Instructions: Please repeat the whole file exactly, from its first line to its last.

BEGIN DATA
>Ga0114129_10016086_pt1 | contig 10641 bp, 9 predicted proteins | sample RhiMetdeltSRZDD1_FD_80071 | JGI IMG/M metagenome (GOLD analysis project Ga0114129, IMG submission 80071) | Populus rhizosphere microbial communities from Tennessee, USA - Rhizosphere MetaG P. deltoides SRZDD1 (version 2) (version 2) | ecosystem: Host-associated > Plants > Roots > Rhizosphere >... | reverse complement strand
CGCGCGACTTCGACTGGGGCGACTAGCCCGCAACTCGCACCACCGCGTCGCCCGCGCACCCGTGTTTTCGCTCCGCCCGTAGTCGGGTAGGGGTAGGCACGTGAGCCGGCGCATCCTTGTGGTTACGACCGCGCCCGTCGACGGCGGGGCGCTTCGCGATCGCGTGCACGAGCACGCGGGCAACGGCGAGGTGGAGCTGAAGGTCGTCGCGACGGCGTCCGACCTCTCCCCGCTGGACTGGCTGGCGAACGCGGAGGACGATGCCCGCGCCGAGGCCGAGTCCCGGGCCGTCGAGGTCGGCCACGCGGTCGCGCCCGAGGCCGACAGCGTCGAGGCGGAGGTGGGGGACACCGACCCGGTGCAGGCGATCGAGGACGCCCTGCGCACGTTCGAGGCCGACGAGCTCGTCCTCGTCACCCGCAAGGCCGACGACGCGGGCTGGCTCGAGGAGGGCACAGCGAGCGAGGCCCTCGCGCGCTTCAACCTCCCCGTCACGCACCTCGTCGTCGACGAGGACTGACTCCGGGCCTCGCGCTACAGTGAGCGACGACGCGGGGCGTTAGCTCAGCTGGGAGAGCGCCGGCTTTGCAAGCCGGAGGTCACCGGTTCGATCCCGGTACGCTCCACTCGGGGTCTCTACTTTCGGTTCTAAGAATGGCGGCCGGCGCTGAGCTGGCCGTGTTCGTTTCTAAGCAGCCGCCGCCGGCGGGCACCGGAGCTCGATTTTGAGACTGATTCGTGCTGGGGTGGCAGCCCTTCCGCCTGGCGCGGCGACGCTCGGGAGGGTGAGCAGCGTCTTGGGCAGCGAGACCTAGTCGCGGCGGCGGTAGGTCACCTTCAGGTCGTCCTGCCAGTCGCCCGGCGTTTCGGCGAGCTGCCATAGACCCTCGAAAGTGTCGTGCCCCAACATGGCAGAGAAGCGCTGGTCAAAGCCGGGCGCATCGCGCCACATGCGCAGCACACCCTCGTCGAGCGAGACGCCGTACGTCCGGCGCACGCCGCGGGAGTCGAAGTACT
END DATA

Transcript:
>Ga0114129_10016086_pt1 | contig 10641 bp, 9 predicted proteins | sample RhiMetdeltSRZDD1_FD_80071 | JGI IMG/M metagenome (GOLD analysis project Ga0114129, IMG submission 80071) | Populus rhizosphere microbial communities from Tennessee, USA - Rhizosphere MetaG P. deltoides SRZDD1 (version 2) (version 2) | ecosystem: Host-associated > Plants > Roots > Rhizosphere >... | reverse complement strand
CGCGCGACTTCGACTGGGGCGACTAGCCCGCAACTCGCACCACCGCGTCGCCCGCGCACCCGTGTTTTCGCTCCGCCCGTAGTCGGGTAGGGGTAGGCACGTGAGCCGGCGCATCCTTGTGGTTACGACCGCGCCCGTCGACGGCGGGGCGCTTCGCGATCGCGTGCACGAGCACGCGGGCAACGGCGAGGTGGAGCTGAAGGTCGTCGCGACGGCGTCCGACCTCTCCCCGCTGGACTGGCTGGCGAACGCGGAGGACGATGCCCGCGCCGAGGCCGAGTCCCGGGCCGTCGAGGTCGGCCACGCGGTCGCGCCCGAGGCCGACAGCGTCGAGGCGGAGGTGGGGGACACCGACCCGGTGCAGGCGATCGAGGACGCCCTGCGCACGTTCGAGGCCGACGAGCTCGTCCTCGTCACCCGCAAGGCCGACGACGCGGGCTGGCTCGAGGAGGGCACAGCGAGCGAGGCCCTCGCGCGCTTCAACCTCCCCGTCACGCACCTCGTCGTCGACGAGGACTGACTCCGGGCCTCGCGCTACAGTGAGCGACGACGCGGGGCGTTAGCTCAGCTGGGAGAGCGCCGGCTTTGCAAGCCGGAGGTCACCGGTTCGATCCCGGTACGCTCCACTCGGGGTCTCTACTTTCGGTTCTAAGAATGGCGGCCGGCGCTGAGCTGGCCGTGTTCGTTTCTAAGCAGCCGCCGCCGGCGGGCACCGGAGCTCGATTTTGAGACTGATTCGTGCTGGGGTGGCAGCCCTTCCGCCTGGCGCGGCGACGCTCGGGAGGGTGAGCAGCGTCTTGGGCAGCGAGACCTAGTCGCGGCGGCGGTAGGTCACCTTCAGGTCGTCCTGCCAGTCGCCCGGCGTTTCGGCGAGCTGCCATAGACCCTCGAAAGTGTCGTGCCCCAACATGGCAGAGAAGCGCTGGTCAAAGCCGGGCGCATCGCGCCACATGCGCAGCACACCCTCGTCGAGCGAGACGCCGTACGTCCGGCGCACGCCGCGGGAGTCGAAGTACT